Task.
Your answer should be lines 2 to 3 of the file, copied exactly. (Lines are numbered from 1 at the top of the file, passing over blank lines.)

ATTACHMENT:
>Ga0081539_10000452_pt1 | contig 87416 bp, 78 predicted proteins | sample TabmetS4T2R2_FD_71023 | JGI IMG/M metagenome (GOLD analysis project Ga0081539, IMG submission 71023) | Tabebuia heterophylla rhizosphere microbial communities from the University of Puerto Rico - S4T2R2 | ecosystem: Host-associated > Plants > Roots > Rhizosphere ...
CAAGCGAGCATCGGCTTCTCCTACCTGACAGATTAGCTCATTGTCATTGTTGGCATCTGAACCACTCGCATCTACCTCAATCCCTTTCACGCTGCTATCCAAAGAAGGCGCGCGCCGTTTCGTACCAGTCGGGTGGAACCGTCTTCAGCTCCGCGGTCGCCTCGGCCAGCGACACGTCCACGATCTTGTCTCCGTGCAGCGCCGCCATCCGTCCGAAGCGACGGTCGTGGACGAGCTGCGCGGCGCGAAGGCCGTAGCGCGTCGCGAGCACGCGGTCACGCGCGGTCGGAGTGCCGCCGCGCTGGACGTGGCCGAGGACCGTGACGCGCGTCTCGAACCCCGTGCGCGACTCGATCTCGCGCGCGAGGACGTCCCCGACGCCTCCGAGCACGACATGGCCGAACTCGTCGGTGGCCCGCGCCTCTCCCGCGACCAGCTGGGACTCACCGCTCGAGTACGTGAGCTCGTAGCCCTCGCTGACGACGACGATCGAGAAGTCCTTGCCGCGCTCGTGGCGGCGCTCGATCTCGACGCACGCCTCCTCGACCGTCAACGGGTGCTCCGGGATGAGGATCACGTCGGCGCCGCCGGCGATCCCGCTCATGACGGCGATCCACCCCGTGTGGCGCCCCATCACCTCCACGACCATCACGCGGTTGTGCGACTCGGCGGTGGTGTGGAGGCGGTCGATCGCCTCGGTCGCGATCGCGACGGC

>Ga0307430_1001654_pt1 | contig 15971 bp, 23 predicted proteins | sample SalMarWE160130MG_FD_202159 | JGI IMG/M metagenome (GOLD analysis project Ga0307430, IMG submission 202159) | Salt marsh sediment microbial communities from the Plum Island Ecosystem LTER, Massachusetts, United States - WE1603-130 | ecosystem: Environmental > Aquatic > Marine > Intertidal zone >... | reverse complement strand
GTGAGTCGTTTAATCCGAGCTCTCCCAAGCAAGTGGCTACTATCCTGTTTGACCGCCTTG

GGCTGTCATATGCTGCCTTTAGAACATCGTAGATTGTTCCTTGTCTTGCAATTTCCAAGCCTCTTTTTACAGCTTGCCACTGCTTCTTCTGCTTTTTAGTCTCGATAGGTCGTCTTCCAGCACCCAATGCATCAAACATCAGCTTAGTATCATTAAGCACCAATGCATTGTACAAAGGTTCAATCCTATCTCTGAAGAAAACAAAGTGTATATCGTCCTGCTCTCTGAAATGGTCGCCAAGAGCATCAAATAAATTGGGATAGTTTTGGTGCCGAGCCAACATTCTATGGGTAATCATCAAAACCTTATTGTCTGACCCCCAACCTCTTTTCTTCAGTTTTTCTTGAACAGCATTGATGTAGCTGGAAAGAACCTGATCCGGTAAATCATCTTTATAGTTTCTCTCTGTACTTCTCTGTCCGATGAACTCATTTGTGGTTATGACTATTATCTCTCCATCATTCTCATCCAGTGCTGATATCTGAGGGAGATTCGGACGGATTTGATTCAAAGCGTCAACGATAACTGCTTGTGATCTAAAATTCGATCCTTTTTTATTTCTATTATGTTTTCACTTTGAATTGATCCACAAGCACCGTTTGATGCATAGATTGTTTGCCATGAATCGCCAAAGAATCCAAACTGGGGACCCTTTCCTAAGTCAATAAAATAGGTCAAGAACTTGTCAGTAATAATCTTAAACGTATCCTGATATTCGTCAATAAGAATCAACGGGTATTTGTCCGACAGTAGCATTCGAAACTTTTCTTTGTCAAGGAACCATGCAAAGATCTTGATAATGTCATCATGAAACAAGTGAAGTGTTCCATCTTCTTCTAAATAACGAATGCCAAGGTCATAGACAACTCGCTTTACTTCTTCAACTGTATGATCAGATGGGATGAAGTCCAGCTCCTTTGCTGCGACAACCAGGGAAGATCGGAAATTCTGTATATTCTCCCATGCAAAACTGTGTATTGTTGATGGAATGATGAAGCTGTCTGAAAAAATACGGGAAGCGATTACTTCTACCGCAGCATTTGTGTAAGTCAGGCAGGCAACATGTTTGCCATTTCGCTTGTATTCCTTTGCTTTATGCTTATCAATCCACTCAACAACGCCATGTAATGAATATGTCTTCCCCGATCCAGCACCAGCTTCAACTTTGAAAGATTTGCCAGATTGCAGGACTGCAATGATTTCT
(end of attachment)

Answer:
CAAGCGAGCATCGGCTTCTCCTACCTGACAGATTAGCTCATTGTCATTGTTGGCATCTGAACCACTCGCATCTACCTCAATCCCTTTCACGCTGCTATCCAAAGAAGGCGCGCGCCGTTTCGTACCAGTCGGGTGGAACCGTCTTCAGCTCCGCGGTCGCCTCGGCCAGCGACACGTCCACGATCTTGTCTCCGTGCAGCGCCGCCATCCGTCCGAAGCGACGGTCGTGGACGAGCTGCGCGGCGCGAAGGCCGTAGCGCGTCGCGAGCACGCGGTCACGCGCGGTCGGAGTGCCGCCGCGCTGGACGTGGCCGAGGACCGTGACGCGCGTCTCGAACCCCGTGCGCGACTCGATCTCGCGCGCGAGGACGTCCCCGACGCCTCCGAGCACGACATGGCCGAACTCGTCGGTGGCCCGCGCCTCTCCCGCGACCAGCTGGGACTCACCGCTCGAGTACGTGAGCTCGTAGCCCTCGCTGACGACGACGATCGAGAAGTCCTTGCCGCGCTCGTGGCGGCGCTCGATCTCGACGCACGCCTCCTCGACCGTCAACGGGTGCTCCGGGATGAGGATCACGTCGGCGCCGCCGGCGATCCCGCTCATGACGGCGATCCACCCCGTGTGGCGCCCCATCACCTCCACGACCATCACGCGGTTGTGCGACTCGGCGGTGGTGTGGAGGCGGTCGATCGCCTCGGTCGCGATCGCGACGGC

>Ga0307430_1001654_pt1 | contig 15971 bp, 23 predicted proteins | sample SalMarWE160130MG_FD_202159 | JGI IMG/M metagenome (GOLD analysis project Ga0307430, IMG submission 202159) | Salt marsh sediment microbial communities from the Plum Island Ecosystem LTER, Massachusetts, United States - WE1603-130 | ecosystem: Environmental > Aquatic > Marine > Intertidal zone >... | reverse complement strand